There is no binding global agreement to establish such a cumulative cap (nor does there appear likely to be).  However an increasing number of emissions trading schemes in major economies with stringent long term emissions goals are being established, and may provide over time the best approximation to the ideal of a global emissions limit that is likely to be available.  For example the EU has cap decreasing at 1.74% p.a. with a goal of 80-95% reduction by 2050, California also has a clear 2050 goal of 80% reduction from 1990 levels, and China is increasingly expressing emissions reduction ambitions and implementing them in the form of emissions caps, regionally at present but with ambitions to move to national limits.  In contrast a series of carbon taxes would give much less certainty of staying below any threshold.


Emissions trading may also allow more flexibility in how and when emissions are reduced.  Banking provisions and multi-year compliance periods, which feature in most scheme designs, can allow firms to make choices about when to abate and how much, giving them flexibility in reducing costs in ways which are difficult to replicate under a tax.

Strategic signals

Emissions caps can have the further advantage of giving a stronger strategic signal that emissions will have to decrease to much lower levels in the long term.  The changes required to achieve this often fundamental and transformational rather than marginal.  The signal provided by a long term quantity limit may prove effective in stimulating investment in technology development, physical infrastructure, grid operating regimes and other longer term elements of a low carbon economy.   These will require many other policy interventions, and will not be achieved by carbon pricing alone.  However a cap can be useful in making the case for these measures by defining the scale of the challenge (although it can have the weakness of not incentivising measures that go beyond the cap, which is a point I’ll return to in looking at hybrid instruments).

In contrast a tax, even if effective in signalling marginal changes, may not signal more fundamental change to the same extent, although a defined escalator on a tax may go some limited way towards this.  For example, very high fuel taxes have played a role in incentivising improved fuel efficiency in vehicles, but fleet efficiency standards (in effect a declining cap on emissions intensity) have also played an important role, and the expectation of the need to move to very low levels of emissions seems to have been important in stimulating the world motor vehicles industry to put vast resources into developing electric vehicles.  Similarly the expectation of very substantial decarbonisation of the power sector created by quantity targets appears to be driving necessary discussions and early action on grid design, trading arrangement reform, and system operation.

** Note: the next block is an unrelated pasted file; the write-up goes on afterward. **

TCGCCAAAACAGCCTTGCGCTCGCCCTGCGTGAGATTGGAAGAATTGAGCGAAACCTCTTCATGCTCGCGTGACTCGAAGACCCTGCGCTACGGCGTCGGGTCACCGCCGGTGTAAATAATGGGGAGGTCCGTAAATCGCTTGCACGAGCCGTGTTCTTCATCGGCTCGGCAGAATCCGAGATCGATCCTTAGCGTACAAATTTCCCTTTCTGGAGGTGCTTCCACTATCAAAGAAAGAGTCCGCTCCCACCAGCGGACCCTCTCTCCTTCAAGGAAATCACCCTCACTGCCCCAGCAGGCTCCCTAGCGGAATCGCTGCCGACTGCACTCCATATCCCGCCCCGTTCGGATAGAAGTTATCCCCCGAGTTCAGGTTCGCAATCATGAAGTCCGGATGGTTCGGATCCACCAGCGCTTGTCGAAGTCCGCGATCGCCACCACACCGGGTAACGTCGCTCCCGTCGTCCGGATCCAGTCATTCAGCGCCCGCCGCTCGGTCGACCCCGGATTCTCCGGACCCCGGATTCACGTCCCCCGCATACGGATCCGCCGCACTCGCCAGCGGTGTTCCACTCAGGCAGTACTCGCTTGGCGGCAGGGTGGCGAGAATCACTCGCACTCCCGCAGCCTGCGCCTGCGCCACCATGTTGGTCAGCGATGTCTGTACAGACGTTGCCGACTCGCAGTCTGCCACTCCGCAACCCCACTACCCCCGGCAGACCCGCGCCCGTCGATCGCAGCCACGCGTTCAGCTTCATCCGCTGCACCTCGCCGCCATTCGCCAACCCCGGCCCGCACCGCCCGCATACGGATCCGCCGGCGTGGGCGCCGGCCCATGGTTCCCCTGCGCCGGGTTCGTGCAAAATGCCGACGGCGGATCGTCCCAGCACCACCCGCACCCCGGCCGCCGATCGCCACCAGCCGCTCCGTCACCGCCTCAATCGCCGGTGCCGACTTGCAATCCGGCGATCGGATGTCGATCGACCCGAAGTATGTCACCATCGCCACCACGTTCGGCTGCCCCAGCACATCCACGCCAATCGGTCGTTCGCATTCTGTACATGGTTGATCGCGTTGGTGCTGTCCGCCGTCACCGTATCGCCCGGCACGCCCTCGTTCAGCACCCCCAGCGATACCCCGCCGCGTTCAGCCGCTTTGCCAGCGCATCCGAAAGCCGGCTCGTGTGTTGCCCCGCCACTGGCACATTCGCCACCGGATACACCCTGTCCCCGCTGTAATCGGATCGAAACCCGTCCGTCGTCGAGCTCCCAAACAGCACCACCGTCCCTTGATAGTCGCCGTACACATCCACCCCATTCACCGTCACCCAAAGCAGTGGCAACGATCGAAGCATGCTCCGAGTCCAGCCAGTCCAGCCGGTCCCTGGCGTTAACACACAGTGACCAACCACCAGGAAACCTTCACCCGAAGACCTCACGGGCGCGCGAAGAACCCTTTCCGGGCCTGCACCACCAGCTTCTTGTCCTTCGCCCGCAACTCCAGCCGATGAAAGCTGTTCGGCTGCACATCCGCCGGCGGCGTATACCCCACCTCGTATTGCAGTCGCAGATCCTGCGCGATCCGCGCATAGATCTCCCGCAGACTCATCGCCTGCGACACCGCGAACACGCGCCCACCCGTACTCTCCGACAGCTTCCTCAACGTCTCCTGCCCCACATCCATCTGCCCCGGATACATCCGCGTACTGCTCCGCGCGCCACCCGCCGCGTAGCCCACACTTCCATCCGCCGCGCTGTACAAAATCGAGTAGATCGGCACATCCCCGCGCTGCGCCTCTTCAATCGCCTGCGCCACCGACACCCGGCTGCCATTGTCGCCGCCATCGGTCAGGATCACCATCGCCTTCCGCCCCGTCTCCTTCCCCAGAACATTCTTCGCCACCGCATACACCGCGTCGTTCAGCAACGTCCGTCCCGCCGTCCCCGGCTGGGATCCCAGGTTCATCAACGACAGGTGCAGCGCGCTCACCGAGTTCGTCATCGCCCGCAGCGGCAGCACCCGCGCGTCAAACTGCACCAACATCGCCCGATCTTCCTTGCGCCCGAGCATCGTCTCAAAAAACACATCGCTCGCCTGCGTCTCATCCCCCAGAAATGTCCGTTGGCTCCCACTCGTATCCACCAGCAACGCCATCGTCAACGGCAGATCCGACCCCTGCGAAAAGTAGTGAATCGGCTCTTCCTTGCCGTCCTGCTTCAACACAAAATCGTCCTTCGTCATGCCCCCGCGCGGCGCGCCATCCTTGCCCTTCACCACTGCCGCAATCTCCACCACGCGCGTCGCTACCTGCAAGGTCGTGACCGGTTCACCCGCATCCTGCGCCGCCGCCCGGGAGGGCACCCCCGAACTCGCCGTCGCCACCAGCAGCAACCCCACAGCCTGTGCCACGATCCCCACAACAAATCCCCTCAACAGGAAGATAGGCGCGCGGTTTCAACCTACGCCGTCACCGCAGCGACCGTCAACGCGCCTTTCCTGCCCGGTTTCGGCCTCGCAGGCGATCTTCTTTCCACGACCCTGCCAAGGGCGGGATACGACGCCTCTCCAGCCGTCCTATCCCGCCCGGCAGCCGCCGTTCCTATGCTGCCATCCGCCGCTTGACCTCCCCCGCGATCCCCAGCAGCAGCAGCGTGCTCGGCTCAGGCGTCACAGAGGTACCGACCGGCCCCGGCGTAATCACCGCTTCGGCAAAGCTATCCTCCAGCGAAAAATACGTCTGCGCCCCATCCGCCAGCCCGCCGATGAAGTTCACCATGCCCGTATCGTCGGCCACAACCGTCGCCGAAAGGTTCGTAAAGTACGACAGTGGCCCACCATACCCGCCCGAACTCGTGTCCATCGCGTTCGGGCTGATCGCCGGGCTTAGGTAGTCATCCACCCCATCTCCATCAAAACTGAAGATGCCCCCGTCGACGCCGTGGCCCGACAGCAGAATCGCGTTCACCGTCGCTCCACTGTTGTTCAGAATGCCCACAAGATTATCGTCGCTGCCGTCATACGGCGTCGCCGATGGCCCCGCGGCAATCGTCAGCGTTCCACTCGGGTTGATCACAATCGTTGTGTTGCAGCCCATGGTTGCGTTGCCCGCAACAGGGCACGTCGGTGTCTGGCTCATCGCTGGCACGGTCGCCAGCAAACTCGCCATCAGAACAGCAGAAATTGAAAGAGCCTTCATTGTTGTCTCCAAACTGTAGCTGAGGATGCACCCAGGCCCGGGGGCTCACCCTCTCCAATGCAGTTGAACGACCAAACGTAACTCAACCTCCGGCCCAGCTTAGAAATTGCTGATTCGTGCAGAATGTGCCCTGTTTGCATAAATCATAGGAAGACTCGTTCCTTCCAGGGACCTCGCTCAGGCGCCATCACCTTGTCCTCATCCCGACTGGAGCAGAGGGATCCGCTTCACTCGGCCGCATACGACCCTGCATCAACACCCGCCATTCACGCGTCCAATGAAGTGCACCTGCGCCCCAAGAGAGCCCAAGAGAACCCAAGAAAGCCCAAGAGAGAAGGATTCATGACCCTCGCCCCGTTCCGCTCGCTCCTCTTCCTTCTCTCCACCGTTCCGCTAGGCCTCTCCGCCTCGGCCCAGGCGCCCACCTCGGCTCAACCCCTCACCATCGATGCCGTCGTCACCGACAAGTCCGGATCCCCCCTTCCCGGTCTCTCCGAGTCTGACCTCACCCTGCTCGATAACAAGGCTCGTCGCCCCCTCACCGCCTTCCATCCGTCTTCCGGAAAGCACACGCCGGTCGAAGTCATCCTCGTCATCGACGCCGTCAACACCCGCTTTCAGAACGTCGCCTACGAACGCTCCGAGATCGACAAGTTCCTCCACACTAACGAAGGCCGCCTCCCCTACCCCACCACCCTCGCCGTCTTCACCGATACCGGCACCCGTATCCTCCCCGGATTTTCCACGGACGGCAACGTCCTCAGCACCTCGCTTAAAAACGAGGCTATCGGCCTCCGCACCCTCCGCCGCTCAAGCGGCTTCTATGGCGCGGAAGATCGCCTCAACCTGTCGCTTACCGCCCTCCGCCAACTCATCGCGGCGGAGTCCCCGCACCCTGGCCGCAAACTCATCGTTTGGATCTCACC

Addressing competitiveness concerns

There may also be some advantage from greater administrative ease in addressing concerns about competitiveness of emissions intensive trade exposed industry through the allocation of free allowances.  In principle the same outcomes can be achieved with a tax by setting thresholds above which the tax is payable, as, for example, under the proposed South African carbon tax.  However providing such shielding under an ETS may be politically, legally or administratively simpler under an ETS.  For example, it may be politically difficult to be seen to “give tax breaks to big polluters”.

Offsets and linking

Other proposed advantages of emissions trading are less compelling relative to a carbon tax.  For example, offsets can be included under a tax, as is proposed in South Africa and Mexico, as well as under an ETS.  There may be potential to link emissions trading schemes.  However at present trading schemes remain diverse with wide dispersion of prices and limited prospects for direct linkage.  And under a tax governments can easily look to the levels of taxes elsewhere and take that into account in setting their own tax rates, with some potential for linking taxes by means of credits if this is desired.

Quantity limits as an expression of non-monetary values

Among the most compelling reason for choosing caps is that the consequences of climate change imply choices about issues that are not captured by an economic cost benefit analysis looking at maximising net benefits.  Choices are ultimately about the effects some people now impose on others, the legacy current generations leave for the future and how can this be balanced against the needs of the present.  This necessarily requires the debate to address how acceptable we find the risk of melting ice caps or the loss of the Amazon forest.  While economic analysis may inform some of these choices it cannot make them, because in the end they are not only about money.  Under this framework an emissions trading scheme is an instrument to achieve a goal that is necessarily specified outside the framework of net monetary benefits.  This is represented much more directly by limits on cumulative emission than by a carbon, even though uncertainties about the effects of a particular atmospheric concentration remain.